Electro-Harmonix Freeze Sound Retainer Pedal Review
October 20, 2010
|Download Example 1
Latch Setting, Effect Level 2. Gibson SG, neck pickup.
|Download Example 2
Slow Setting, Effect Level 1. Fender Strat, bridge pickup.
|Download Example 3
Slow Setting, Effect Level 4. Gibson SG, neck pickup, drive from an Electro-Harmonix Germanium4 Big Muff Pi.
|All clips played into Diamond Positron into an Emperor 4x12" loaded with Weber C1625s and recorded with an SM57.|
While this sound-retaining effect is amazingly innovative, Electro-Harmonix first developed the technology for their HOG guitar-synth pedal. Specifically, the Freeze is derived from the HOG’s Freeze Gliss function.
A Cool Breeze
The Freeze is an intuitive, what-you-see-is-what-you-get unit. For starters, there’s a 3-position switch for selecting Fast, Slow, or Latch mode. In Fast mode, the Freeze will begin sustaining your signal the moment the footswitch is pressed and hold that sound until the footswitch is released. In Slow mode, the captured signal fades in gradually and then sustains until you release the footswitch, at which time it slowly fades to silence. Following a simple process described in the manual, you set the length of this fade by selecting one of three preset durations.
In Latch mode, the captured sound sustains even when the footswitch is released, allowing you to capture and sustain additional sounds. A double-tap on the footswitch kills the effect. This mode is particularly useful for creating seamless and sustained chord progressions.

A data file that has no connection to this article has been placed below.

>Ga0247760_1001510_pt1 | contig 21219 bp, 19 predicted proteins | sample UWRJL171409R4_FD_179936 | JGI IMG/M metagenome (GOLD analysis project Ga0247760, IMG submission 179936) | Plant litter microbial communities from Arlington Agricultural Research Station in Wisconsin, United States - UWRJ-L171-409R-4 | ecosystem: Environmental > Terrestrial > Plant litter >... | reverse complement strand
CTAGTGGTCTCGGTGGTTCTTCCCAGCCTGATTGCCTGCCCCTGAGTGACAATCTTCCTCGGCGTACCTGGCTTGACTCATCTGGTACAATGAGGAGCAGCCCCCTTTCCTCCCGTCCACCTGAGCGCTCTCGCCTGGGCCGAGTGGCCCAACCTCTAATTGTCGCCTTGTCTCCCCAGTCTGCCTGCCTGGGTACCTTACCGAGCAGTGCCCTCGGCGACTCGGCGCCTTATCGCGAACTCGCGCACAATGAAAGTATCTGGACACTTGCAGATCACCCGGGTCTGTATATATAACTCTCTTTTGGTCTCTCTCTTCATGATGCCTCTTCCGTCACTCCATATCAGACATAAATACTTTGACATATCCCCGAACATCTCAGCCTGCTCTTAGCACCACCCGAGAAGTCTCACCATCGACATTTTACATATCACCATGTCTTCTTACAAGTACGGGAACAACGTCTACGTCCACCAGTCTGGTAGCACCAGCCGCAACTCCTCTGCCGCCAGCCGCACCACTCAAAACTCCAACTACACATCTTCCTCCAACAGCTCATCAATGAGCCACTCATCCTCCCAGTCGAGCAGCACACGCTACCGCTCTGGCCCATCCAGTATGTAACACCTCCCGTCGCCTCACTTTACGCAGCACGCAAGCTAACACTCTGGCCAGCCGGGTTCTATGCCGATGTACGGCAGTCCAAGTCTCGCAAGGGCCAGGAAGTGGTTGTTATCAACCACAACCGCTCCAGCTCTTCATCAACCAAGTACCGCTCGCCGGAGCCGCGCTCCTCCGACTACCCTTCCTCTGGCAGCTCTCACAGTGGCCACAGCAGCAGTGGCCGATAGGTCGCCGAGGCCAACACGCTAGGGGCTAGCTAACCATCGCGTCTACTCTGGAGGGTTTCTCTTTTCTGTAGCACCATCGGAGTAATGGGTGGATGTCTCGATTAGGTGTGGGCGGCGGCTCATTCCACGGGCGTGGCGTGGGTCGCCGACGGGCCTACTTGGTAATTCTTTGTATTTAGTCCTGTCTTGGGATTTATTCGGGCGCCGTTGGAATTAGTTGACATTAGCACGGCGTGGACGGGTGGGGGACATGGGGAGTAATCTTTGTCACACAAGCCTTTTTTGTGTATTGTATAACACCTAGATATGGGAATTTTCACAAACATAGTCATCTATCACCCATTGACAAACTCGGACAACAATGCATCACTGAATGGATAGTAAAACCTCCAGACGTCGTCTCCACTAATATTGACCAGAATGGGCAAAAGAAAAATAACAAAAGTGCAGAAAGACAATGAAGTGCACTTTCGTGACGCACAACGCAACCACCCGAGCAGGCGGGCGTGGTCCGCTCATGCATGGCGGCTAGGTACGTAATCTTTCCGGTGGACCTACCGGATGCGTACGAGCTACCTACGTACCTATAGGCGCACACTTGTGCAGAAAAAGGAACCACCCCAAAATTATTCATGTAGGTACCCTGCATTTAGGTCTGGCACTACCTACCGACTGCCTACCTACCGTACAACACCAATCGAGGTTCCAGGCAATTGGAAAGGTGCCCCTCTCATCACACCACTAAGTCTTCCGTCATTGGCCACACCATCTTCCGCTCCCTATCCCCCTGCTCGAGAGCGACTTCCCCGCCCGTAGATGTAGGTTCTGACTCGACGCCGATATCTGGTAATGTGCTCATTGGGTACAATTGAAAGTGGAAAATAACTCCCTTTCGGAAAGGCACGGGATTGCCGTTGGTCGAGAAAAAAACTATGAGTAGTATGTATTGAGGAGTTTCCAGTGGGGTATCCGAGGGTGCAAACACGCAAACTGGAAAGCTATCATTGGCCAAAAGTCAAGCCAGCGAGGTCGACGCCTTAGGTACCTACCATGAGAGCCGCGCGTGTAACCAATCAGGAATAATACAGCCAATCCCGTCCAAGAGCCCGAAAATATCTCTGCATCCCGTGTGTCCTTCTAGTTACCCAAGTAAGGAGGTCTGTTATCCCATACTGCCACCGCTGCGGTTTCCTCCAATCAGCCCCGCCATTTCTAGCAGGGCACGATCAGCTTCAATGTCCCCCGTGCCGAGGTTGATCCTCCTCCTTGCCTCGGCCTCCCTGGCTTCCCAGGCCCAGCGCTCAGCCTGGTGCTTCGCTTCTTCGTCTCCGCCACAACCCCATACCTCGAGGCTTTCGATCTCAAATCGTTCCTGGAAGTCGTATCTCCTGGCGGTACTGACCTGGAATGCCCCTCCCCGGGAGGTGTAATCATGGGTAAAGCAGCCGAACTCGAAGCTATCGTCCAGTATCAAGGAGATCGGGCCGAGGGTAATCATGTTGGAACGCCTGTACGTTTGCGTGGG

The pedal’s last control, the Effect Level knob, sets the volume of the sustained signal. While most Electro-Harmonix pedals are true bypass, the Freeze’s circuitry requires a high-quality buffered bypass. And unlike most compact stompboxes, the Freeze does not offer the option of 9-volt operation—it’s power supply or nothing.
Feeling the Chill
I started in by using a humbucker-equipped Gibson SG to sustain a simple chord on the Freeze’s Fast mode. As the mode suggests, the effect is immediate and it is also strikingly cool. EHX has designed the effect so that there is no digital popping sound when the effect engages and there are no repetitive undulations or audible loop points while the effect remains engaged. The sustain is steady and constant, like a constantly bowed cello. Having an interest in computer-based sound design, I can say that this effect wouldn’t be easy to reproduce, even on a sophisticated sound-design platform.
Locking a single note into the pedal in Slow mode produces a musical swell and an even more gradual fade out. This mode is really going to appeal to slow jammers, shoegazers, soundscape-building balladeers, and psychedelic junkies seeking spacey lead textures.
From subtle to radical, the Freeze is a device that inspires creative playing without being gimmicky. The performance possibilities—from filling naked space in a band arrangement to hardcore freakouts—are intriguing. But even if you don’t intend to record or play live with the Freeze, you’ll find it’s a great tool for composing music and harmony by yourself. EHX has executed this effect with such simplicity, it’s bound to appeal to players and tweakers of all genres and abilities.
you haven’t yet figured out a way to clone yourself.
you prefer not to use cool effects to enhance your playing.
Street $120 - Electro-Harmonix - ehx.com
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